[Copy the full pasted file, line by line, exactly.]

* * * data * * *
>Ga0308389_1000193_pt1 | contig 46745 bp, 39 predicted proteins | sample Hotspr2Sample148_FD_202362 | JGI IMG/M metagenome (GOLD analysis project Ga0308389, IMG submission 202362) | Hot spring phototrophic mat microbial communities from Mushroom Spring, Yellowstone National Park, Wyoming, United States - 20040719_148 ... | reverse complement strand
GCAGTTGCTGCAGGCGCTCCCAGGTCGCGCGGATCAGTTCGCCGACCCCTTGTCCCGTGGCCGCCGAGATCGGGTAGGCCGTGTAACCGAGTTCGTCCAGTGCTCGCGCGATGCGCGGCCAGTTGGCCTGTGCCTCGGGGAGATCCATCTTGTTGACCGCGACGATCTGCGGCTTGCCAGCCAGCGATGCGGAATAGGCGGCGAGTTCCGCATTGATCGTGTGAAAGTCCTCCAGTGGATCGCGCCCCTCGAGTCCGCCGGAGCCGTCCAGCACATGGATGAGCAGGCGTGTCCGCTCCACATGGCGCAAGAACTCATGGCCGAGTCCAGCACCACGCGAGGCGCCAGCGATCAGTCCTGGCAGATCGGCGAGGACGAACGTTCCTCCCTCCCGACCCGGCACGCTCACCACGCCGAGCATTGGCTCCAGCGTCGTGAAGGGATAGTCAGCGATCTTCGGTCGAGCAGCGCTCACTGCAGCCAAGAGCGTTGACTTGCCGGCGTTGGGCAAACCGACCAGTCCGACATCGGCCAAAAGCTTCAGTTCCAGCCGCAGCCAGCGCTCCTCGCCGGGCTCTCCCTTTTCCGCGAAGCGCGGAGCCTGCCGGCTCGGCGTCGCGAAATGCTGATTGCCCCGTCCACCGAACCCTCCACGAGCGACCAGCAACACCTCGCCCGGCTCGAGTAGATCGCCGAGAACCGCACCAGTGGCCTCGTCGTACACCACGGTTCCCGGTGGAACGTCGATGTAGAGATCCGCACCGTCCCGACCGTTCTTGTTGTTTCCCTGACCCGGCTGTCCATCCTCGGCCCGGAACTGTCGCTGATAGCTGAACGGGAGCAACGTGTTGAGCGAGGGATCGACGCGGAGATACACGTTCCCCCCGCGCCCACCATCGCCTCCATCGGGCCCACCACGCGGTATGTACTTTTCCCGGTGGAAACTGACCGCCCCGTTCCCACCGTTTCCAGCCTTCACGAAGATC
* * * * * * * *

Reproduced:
>Ga0308389_1000193_pt1 | contig 46745 bp, 39 predicted proteins | sample Hotspr2Sample148_FD_202362 | JGI IMG/M metagenome (GOLD analysis project Ga0308389, IMG submission 202362) | Hot spring phototrophic mat microbial communities from Mushroom Spring, Yellowstone National Park, Wyoming, United States - 20040719_148 ... | reverse complement strand
GCAGTTGCTGCAGGCGCTCCCAGGTCGCGCGGATCAGTTCGCCGACCCCTTGTCCCGTGGCCGCCGAGATCGGGTAGGCCGTGTAACCGAGTTCGTCCAGTGCTCGCGCGATGCGCGGCCAGTTGGCCTGTGCCTCGGGGAGATCCATCTTGTTGACCGCGACGATCTGCGGCTTGCCAGCCAGCGATGCGGAATAGGCGGCGAGTTCCGCATTGATCGTGTGAAAGTCCTCCAGTGGATCGCGCCCCTCGAGTCCGCCGGAGCCGTCCAGCACATGGATGAGCAGGCGTGTCCGCTCCACATGGCGCAAGAACTCATGGCCGAGTCCAGCACCACGCGAGGCGCCAGCGATCAGTCCTGGCAGATCGGCGAGGACGAACGTTCCTCCCTCCCGACCCGGCACGCTCACCACGCCGAGCATTGGCTCCAGCGTCGTGAAGGGATAGTCAGCGATCTTCGGTCGAGCAGCGCTCACTGCAGCCAAGAGCGTTGACTTGCCGGCGTTGGGCAAACCGACCAGTCCGACATCGGCCAAAAGCTTCAGTTCCAGCCGCAGCCAGCGCTCCTCGCCGGGCTCTCCCTTTTCCGCGAAGCGCGGAGCCTGCCGGCTCGGCGTCGCGAAATGCTGATTGCCCCGTCCACCGAACCCTCCACGAGCGACCAGCAACACCTCGCCCGGCTCGAGTAGATCGCCGAGAACCGCACCAGTGGCCTCGTCGTACACCACGGTTCCCGGTGGAACGTCGATGTAGAGATCCGCACCGTCCCGACCGTTCTTGTTGTTTCCCTGACCCGGCTGTCCATCCTCGGCCCGGAACTGTCGCTGATAGCTGAACGGGAGCAACGTGTTGAGCGAGGGATCGACGCGGAGATACACGTTCCCCCCGCGCCCACCATCGCCTCCATCGGGCCCACCACGCGGTATGTACTTTTCCCGGTGGAAACTGACCGCCCCGTTCCCACCGTTTCCAGCCTTCACGAAGATC